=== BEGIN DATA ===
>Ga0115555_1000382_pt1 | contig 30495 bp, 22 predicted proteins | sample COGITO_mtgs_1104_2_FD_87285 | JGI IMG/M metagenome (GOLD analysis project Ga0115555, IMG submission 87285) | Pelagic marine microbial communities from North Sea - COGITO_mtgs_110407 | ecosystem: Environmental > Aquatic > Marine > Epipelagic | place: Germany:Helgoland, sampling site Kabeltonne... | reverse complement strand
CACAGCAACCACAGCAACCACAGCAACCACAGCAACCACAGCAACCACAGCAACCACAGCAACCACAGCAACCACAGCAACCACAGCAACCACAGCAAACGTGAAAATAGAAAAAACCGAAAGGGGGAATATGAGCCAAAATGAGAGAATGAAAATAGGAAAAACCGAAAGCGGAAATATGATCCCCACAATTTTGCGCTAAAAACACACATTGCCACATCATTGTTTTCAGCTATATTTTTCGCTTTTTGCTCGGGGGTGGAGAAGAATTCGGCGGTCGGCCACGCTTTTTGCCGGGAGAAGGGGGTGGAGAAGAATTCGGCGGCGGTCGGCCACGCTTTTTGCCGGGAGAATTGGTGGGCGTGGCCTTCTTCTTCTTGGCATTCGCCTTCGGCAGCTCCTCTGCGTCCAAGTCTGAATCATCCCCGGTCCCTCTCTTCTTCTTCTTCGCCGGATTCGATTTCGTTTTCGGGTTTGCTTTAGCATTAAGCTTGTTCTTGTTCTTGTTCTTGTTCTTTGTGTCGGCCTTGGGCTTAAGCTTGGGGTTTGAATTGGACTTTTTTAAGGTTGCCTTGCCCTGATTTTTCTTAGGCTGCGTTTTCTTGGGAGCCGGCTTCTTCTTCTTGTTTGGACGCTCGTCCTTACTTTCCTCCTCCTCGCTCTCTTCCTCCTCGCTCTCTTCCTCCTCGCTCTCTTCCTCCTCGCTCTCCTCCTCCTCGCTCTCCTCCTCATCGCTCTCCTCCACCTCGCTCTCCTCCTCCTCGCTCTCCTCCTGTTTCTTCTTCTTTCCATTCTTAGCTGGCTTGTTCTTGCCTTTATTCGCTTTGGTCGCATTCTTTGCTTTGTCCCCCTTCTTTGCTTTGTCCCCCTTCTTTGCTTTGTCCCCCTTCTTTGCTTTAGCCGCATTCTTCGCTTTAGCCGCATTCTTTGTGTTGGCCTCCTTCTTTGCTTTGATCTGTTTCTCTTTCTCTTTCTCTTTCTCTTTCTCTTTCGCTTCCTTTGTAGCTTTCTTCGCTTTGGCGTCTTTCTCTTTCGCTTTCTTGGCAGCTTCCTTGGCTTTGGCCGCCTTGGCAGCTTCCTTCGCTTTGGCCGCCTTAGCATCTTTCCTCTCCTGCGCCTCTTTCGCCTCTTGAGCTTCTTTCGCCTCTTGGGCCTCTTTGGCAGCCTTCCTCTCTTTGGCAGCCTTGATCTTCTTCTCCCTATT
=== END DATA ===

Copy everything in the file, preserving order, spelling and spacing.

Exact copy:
>Ga0115555_1000382_pt1 | contig 30495 bp, 22 predicted proteins | sample COGITO_mtgs_1104_2_FD_87285 | JGI IMG/M metagenome (GOLD analysis project Ga0115555, IMG submission 87285) | Pelagic marine microbial communities from North Sea - COGITO_mtgs_110407 | ecosystem: Environmental > Aquatic > Marine > Epipelagic | place: Germany:Helgoland, sampling site Kabeltonne... | reverse complement strand
CACAGCAACCACAGCAACCACAGCAACCACAGCAACCACAGCAACCACAGCAACCACAGCAACCACAGCAACCACAGCAACCACAGCAACCACAGCAAACGTGAAAATAGAAAAAACCGAAAGGGGGAATATGAGCCAAAATGAGAGAATGAAAATAGGAAAAACCGAAAGCGGAAATATGATCCCCACAATTTTGCGCTAAAAACACACATTGCCACATCATTGTTTTCAGCTATATTTTTCGCTTTTTGCTCGGGGGTGGAGAAGAATTCGGCGGTCGGCCACGCTTTTTGCCGGGAGAAGGGGGTGGAGAAGAATTCGGCGGCGGTCGGCCACGCTTTTTGCCGGGAGAATTGGTGGGCGTGGCCTTCTTCTTCTTGGCATTCGCCTTCGGCAGCTCCTCTGCGTCCAAGTCTGAATCATCCCCGGTCCCTCTCTTCTTCTTCTTCGCCGGATTCGATTTCGTTTTCGGGTTTGCTTTAGCATTAAGCTTGTTCTTGTTCTTGTTCTTGTTCTTTGTGTCGGCCTTGGGCTTAAGCTTGGGGTTTGAATTGGACTTTTTTAAGGTTGCCTTGCCCTGATTTTTCTTAGGCTGCGTTTTCTTGGGAGCCGGCTTCTTCTTCTTGTTTGGACGCTCGTCCTTACTTTCCTCCTCCTCGCTCTCTTCCTCCTCGCTCTCTTCCTCCTCGCTCTCTTCCTCCTCGCTCTCCTCCTCCTCGCTCTCCTCCTCATCGCTCTCCTCCACCTCGCTCTCCTCCTCCTCGCTCTCCTCCTGTTTCTTCTTCTTTCCATTCTTAGCTGGCTTGTTCTTGCCTTTATTCGCTTTGGTCGCATTCTTTGCTTTGTCCCCCTTCTTTGCTTTGTCCCCCTTCTTTGCTTTGTCCCCCTTCTTTGCTTTAGCCGCATTCTTCGCTTTAGCCGCATTCTTTGTGTTGGCCTCCTTCTTTGCTTTGATCTGTTTCTCTTTCTCTTTCTCTTTCTCTTTCTCTTTCGCTTCCTTTGTAGCTTTCTTCGCTTTGGCGTCTTTCTCTTTCGCTTTCTTGGCAGCTTCCTTGGCTTTGGCCGCCTTGGCAGCTTCCTTCGCTTTGGCCGCCTTAGCATCTTTCCTCTCCTGCGCCTCTTTCGCCTCTTGAGCTTCTTTCGCCTCTTGGGCCTCTTTGGCAGCCTTCCTCTCTTTGGCAGCCTTGATCTTCTTCTCCCTATT